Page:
Where services were not easy to access or responsive this created an immediate barrier. For example, particular referral criteria could leave people feeling excluded.

People told us they were looking for a consistent response, good communication and information, and a clear plan on how they could begin to work through their issues with support and ultimately live their lives. They also spoke of primarily looking for mainstream services that were accessed by others in their communities and not always specialist resources.

“Social groups – something with a non-health or clinical basis would be good.”

A sense of identity and being able to be involved in meaningful activity was important. People having a sense of responsibility, obligation or responsibilities in life can be highly influential in bringing about positive change and helping them stay well.

Employment, education and volunteering

Those who were employed, or engaged in further education or volunteering found it helpful. However, half of the people we spoke to were not engaged in any of those activities.

Having a job gave an overall sense of routine and structure to life and helped significantly in staying well. However, sharing issues with colleagues could be difficult, especially with managers for fear of stigma and discrimination in the work place. On occasion, the overall negativity of the experience and stress could lead to leaving the world of work completely.

Volunteering added routine to people’s lives; helping to distract from their own concerns.

“My volunteering, informal support and part-time employment all involve mental health and I use my lived experience in a positive way. This is a vital part of staying well for me.”

“It’s important to have a purpose, after DBT, I have two jobs but I don’t tell my employer about my diagnosis.”

We heard that accessing funding for full-time education was difficult and required individual support.

Benefits and welfare reform

Some people with BPD were keen to discuss the issue of financial stability and the problems and stresses associated with living on benefits. Although not exclusive to the diagnosis of BPD, there appeared to be added barriers for them: a misunderstanding of BPD and associated stigma when people were faced with the benefits process, both from the Department for Work and Pensions and when getting assistance from professionals to achieve a claim. While a sense of financial security was important, the process to achieve this was often dreaded and contributed to people becoming stressed and more unwell.

“Navigating the benefits system was a challenge, I could not have done it without the Citizens Advice Bureau.”

The main barrier was the difficulty of obtaining benefits and filling in forms to obtain benefits.

There was a tension between the idea of recovery and the sense that the idea of living on benefits somehow went against this, a struggle whilst having to acknowledge the need for financial assistance.

“I feel like a fraud, but having benefits makes a huge difference.”

Family and friends

The support of family and friends, and having an informal network often kept things in perspective, particularly if there were dependent children, providing a particular focus to stay well. However, explaining the diagnosis to family members could be very difficult. It was difficult to make sense of their own emotions and behaviours and could be problematic to explain this to others.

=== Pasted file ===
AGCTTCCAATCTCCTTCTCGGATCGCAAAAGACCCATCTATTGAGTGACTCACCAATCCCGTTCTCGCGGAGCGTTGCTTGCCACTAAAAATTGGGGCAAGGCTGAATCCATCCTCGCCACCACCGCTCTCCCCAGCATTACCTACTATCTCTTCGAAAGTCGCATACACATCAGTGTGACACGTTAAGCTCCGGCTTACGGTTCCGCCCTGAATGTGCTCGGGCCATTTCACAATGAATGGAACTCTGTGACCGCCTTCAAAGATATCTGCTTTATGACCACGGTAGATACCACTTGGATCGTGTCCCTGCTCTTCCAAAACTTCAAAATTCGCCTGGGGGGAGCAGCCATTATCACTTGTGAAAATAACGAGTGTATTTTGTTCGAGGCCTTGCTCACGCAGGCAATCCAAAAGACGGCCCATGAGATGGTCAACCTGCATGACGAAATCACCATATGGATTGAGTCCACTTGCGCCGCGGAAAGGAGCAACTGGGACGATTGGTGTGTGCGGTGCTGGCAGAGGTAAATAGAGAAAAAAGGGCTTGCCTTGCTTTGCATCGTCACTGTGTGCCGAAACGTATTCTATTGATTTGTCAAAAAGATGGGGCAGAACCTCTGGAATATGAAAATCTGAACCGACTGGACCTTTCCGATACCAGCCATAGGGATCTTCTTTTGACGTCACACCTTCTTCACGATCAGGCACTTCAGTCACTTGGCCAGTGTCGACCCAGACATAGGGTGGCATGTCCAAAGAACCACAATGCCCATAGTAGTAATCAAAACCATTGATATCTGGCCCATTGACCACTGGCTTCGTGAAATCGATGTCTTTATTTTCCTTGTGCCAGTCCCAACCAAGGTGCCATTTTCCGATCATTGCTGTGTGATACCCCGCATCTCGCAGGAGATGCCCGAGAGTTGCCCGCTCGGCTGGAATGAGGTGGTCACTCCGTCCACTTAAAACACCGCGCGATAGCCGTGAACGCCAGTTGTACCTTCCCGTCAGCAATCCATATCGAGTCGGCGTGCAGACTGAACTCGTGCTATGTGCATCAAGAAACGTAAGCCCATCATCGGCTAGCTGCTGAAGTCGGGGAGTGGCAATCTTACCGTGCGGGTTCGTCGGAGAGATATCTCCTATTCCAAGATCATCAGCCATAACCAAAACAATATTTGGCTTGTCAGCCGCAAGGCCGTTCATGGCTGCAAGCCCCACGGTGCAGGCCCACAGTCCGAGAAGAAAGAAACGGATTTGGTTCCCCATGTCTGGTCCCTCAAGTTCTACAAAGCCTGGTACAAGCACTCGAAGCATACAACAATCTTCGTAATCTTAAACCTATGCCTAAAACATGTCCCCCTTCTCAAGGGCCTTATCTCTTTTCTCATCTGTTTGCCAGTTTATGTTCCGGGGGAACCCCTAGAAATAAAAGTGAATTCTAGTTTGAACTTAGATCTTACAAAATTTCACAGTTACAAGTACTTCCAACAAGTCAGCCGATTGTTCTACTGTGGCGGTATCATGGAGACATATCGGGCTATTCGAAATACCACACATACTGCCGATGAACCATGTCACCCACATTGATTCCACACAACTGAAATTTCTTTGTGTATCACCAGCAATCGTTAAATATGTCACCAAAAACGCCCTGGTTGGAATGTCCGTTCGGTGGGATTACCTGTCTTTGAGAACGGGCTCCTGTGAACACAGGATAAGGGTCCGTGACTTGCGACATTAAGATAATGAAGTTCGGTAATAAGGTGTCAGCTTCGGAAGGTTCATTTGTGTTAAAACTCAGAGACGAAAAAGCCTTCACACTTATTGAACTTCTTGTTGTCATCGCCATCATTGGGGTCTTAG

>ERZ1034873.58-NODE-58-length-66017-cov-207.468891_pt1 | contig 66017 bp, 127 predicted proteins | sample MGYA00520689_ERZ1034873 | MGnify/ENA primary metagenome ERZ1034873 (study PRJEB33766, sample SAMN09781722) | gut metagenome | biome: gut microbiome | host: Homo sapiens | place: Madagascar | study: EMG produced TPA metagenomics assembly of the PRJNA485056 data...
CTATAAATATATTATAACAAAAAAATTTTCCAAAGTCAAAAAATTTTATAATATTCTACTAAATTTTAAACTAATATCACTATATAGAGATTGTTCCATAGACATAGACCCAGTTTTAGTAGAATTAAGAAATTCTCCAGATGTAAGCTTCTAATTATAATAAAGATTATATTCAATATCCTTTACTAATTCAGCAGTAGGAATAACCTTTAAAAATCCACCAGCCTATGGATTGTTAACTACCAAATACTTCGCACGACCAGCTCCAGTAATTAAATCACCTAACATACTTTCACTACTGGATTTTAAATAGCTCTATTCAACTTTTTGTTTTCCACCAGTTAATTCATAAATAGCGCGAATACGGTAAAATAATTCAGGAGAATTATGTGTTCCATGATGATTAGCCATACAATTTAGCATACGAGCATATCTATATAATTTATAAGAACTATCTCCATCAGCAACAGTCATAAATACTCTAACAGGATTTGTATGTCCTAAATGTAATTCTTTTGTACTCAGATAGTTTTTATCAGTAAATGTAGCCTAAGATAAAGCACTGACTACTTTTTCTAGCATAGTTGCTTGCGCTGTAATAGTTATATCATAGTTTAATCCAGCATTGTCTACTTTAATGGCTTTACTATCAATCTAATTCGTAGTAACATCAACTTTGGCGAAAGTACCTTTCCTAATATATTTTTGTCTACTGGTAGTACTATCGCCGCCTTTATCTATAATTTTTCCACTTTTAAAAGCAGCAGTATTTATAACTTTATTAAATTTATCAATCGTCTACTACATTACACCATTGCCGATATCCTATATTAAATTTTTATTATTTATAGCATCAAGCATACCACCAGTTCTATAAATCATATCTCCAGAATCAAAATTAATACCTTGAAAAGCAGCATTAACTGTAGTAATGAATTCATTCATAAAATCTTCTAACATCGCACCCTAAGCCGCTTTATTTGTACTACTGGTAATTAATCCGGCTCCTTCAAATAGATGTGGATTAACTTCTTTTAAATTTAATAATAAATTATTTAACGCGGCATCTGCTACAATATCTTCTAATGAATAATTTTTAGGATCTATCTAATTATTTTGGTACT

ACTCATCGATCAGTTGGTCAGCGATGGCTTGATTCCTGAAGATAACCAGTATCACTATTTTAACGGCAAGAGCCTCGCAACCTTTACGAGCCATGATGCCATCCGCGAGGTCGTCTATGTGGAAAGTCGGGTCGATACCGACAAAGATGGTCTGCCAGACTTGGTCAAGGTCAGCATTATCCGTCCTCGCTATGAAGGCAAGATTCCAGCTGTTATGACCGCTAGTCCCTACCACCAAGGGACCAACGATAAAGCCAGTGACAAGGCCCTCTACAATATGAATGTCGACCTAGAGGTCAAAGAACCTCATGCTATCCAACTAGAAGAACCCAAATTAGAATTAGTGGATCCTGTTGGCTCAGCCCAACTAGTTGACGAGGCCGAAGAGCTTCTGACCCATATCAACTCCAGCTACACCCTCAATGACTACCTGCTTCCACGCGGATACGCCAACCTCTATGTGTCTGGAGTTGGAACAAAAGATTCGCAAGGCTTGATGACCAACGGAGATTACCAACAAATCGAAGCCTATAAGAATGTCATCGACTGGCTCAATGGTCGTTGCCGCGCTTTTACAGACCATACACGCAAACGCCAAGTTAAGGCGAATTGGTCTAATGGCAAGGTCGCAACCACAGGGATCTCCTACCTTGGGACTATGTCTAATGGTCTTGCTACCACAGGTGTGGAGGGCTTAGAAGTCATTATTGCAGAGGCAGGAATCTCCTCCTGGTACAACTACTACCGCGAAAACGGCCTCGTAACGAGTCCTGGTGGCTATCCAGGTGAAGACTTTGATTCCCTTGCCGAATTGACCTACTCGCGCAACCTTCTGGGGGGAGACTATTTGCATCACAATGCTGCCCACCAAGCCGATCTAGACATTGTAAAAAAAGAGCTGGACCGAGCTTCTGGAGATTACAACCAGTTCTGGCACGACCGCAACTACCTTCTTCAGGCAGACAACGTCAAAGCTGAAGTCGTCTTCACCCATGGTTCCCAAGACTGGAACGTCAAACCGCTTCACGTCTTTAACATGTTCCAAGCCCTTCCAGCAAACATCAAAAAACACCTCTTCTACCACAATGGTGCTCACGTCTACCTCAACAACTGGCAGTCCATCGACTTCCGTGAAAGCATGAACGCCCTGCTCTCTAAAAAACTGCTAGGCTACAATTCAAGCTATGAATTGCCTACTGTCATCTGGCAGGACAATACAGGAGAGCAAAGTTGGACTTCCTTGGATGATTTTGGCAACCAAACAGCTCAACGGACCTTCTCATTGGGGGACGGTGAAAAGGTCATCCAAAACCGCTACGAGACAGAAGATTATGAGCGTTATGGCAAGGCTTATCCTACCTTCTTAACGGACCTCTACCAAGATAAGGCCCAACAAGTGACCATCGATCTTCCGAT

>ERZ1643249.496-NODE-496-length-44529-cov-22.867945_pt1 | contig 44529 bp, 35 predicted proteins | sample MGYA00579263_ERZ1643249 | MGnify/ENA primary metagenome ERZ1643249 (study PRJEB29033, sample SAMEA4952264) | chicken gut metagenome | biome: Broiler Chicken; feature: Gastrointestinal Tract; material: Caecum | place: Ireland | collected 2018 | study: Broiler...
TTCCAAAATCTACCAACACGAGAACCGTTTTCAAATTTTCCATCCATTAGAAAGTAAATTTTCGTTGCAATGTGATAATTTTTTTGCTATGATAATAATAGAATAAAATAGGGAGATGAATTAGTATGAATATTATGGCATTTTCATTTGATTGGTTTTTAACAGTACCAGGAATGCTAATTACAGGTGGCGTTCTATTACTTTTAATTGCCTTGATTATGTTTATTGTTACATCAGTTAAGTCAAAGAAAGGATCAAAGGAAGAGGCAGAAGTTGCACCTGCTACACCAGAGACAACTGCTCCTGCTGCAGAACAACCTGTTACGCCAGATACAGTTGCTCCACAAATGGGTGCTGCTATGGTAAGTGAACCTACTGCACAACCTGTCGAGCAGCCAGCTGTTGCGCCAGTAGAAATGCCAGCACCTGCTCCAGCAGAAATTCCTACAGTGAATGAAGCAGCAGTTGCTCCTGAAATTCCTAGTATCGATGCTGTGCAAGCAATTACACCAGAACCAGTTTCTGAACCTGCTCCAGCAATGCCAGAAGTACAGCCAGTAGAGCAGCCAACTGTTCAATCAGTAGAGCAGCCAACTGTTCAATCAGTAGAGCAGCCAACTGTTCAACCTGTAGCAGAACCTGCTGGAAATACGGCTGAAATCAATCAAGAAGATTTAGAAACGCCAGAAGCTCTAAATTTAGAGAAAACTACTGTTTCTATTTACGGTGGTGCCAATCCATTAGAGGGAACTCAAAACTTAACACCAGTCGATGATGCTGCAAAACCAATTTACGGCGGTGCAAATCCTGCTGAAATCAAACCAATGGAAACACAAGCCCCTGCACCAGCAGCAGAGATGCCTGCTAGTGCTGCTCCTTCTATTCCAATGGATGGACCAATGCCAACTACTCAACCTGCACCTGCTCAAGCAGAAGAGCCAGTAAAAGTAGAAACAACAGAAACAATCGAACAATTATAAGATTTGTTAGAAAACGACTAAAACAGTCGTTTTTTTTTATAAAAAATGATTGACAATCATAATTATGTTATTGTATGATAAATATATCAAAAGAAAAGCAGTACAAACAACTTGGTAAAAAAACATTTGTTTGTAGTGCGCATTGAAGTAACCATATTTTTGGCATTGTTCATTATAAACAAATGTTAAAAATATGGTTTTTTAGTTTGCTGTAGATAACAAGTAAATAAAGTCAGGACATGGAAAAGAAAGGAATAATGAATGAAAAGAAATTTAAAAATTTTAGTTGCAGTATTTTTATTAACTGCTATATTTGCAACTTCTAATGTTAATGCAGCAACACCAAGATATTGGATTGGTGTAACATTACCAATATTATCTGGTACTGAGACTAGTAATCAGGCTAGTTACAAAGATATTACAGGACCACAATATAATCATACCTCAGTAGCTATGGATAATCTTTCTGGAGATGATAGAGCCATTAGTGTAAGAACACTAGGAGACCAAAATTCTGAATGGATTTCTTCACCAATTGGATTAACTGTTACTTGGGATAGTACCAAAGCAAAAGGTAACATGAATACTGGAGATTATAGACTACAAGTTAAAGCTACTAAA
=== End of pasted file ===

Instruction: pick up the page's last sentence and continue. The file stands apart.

“It’s difficult to explain your mental health to family, they don’t really understand depression never mind BPD.”

In contrast, contact with family was more limited for people who had had adverse childhood experiences and poor family relationships. People also did not want to add to the burden of care that they felt family members already had to face far too often.

Recovery and peer support

Recovery is a term that has been used for a number of years, but has seen progression in Scotland with the advent of the Scottish Recovery Network (SRN) in 2004 and a strong emphasis in Scottish Government mental health policy.

The SRN is an organisation designed to raise awareness and promote the issue of recovery. It aims not just to place recovery at the centre of people’s lives, but also develop this into mental health practice and ongoing policy. Discussion with staff at SRN highlights that recovery is a highly individualised and personal experience and is unique to each person. They therefore do not offer specific support for people with BPD, but choose not to identify people by their diagnosis.

The concept of recovery was one which some people with BPD that we spoke to sometimes found difficult to expand on; rather they viewed their progress as a lifestyle change or a means of finding new ways and mechanisms to adapt and cope with their own issues. For a few, comments were made that, as BPD had been explained to them by professionals as an intrinsic part of their make-up, change and the potential for recovery might be limited.

“There is very little focus on recovery or positive hope.”

“I don’t get the recovery thing, I’m always going to have BPD.”

We were able to establish that for many people we spoke to, outside of professional services, finding a distinct way of coping needs to be a priority. This was especially important if local services were not flexible to change or readily available. Supports identified by people in this chapter are a key part of individual recovery for people with BPD. What we found however, is that both mainstream services and community alternatives are in short supply and continue to be difficult to access. The stigma and discrimination that people feel is also a barrier to recovery.